“I feel like the intent of safety and helping our people, that has never changed — it’s still the same,” Gregory said. “For most of the women on council, this is our heart work. This is the work we do because we are women, we are mothers and we are empathetic. We care about people and this group of people we serve, there is a gap, they’ve fallen through the cracks ... as Bear Clan, we are just trying to fill the gap here in Brandon.”
The work of the council does not take place only while wearing Brandon Bear Clan vests during patrol. Gregory said they are looking out for people every day of the week and taking action to provide aid to those in need as much as possible.
“Not many people will be comfortable with the population we serve, but I am. Those are my people,” Gregory said. “We are here because of them. We are helping them and it doesn’t matter how many times we help them … that’s our job. We’re all there as volunteers. That’s what we sign up for.”
Women’s Council secretary Lisa Ramsay has been with the non-profit since its inception. She participated in patrolling in the second week of Bear Clan’s existence and joined the council the next year.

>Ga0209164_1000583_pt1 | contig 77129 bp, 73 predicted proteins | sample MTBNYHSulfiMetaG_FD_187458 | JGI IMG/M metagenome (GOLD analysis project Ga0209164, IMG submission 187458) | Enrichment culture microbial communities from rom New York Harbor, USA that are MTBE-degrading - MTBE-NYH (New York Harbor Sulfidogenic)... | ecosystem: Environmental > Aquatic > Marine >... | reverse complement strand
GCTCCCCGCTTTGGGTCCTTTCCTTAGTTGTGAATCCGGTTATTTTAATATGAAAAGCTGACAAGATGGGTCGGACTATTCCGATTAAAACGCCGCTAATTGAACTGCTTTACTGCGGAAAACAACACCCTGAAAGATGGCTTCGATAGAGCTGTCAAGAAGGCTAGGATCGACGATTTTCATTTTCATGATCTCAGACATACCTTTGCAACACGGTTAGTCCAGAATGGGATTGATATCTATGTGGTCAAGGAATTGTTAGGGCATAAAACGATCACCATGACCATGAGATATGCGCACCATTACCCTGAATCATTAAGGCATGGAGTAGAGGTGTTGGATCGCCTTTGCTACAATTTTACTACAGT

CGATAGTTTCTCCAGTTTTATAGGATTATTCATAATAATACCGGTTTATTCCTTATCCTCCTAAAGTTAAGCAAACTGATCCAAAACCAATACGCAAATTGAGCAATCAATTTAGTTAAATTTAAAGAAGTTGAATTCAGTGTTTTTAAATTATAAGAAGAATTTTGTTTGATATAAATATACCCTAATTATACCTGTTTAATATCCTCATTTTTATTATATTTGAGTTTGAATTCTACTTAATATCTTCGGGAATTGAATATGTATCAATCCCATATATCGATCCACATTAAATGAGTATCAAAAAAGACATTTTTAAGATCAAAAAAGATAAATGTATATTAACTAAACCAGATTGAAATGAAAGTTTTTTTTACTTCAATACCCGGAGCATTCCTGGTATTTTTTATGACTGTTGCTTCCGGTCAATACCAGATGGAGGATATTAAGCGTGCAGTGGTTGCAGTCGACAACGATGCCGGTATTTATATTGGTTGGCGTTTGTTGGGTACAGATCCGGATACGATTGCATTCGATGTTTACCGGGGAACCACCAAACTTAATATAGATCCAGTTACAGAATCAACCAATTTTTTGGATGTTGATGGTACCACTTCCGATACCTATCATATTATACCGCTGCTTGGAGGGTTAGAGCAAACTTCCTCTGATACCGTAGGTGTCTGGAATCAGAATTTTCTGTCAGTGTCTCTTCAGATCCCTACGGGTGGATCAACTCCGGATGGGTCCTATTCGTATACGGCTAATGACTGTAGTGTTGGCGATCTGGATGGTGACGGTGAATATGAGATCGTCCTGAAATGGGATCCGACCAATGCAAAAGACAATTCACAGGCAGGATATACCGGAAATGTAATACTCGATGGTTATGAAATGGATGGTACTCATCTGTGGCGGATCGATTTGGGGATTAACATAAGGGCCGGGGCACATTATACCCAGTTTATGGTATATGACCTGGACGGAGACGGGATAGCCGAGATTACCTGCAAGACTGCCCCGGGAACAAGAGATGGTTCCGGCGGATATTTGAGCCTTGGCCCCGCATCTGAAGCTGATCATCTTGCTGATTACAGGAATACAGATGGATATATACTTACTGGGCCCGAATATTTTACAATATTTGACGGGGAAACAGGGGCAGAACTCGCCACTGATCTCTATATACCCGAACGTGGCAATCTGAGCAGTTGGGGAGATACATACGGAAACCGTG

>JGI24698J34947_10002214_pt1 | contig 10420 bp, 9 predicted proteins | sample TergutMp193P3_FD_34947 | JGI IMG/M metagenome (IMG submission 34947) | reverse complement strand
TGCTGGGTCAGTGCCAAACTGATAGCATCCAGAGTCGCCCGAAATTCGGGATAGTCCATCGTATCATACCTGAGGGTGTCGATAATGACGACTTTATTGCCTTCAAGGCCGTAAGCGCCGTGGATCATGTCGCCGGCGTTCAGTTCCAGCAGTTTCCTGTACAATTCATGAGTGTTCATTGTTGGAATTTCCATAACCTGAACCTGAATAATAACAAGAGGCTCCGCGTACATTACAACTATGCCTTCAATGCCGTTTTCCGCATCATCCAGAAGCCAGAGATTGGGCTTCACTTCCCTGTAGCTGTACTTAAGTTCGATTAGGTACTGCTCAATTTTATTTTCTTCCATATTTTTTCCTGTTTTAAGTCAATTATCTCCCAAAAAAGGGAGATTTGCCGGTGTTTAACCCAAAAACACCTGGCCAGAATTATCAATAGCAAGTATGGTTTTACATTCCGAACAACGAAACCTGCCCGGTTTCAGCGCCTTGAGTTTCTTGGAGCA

The group was brought together by Tammy Hossack, who called a community meeting to share what she had learned about the Bear Clan model in Winnipeg.
It felt like a good fit, Ramsay said, because downtown Brandon was struggling at that time. There had been multiple assaults that were worrisome and it became clear authority figures could not solve the issue on their own.
“People needed just other people, not necessarily those authority figures intervening,” Ramsay said. “The people need people who care. We have no authority over people, there’s no need for us to use power in our work. The only way we would ever use power is to influence systems to meet the needs of people.”